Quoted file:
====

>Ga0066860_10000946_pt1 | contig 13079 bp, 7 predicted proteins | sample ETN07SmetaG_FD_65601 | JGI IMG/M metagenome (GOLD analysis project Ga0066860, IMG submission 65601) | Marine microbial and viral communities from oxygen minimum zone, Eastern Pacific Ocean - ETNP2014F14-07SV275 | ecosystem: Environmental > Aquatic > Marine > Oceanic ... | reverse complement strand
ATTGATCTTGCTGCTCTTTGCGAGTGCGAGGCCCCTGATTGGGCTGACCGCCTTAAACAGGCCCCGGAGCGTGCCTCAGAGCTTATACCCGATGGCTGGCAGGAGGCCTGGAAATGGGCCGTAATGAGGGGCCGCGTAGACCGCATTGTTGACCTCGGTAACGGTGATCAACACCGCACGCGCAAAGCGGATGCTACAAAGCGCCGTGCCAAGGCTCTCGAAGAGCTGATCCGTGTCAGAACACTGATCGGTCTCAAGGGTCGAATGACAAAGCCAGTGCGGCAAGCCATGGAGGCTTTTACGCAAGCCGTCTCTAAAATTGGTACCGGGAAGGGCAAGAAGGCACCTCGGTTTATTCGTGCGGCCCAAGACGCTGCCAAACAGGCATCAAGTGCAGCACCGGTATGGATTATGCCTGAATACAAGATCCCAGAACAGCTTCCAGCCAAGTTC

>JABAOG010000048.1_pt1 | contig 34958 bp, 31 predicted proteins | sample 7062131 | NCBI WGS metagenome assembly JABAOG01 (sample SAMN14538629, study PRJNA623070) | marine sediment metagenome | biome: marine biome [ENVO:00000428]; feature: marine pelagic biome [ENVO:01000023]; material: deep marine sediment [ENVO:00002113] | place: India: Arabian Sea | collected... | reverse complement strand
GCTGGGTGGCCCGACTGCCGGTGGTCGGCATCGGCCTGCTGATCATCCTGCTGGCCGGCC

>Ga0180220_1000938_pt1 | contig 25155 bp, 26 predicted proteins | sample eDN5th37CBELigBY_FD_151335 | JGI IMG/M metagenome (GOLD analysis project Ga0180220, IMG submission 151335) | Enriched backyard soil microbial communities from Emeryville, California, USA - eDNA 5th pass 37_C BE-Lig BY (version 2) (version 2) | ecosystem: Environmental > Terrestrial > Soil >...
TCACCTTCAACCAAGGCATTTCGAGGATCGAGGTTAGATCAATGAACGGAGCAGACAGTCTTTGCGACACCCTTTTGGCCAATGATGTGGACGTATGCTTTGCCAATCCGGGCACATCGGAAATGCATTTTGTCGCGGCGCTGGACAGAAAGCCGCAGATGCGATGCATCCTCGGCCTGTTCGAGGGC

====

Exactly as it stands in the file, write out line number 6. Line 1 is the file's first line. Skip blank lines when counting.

TCACCTTCAACCAAGGCATTTCGAGGATCGAGGTTAGATCAATGAACGGAGCAGACAGTCTTTGCGACACCCTTTTGGCCAATGATGTGGACGTATGCTTTGCCAATCCGGGCACATCGGAAATGCATTTTGTCGCGGCGCTGGACAGAAAGCCGCAGATGCGATGCATCCTCGGCCTGTTCGAGGGC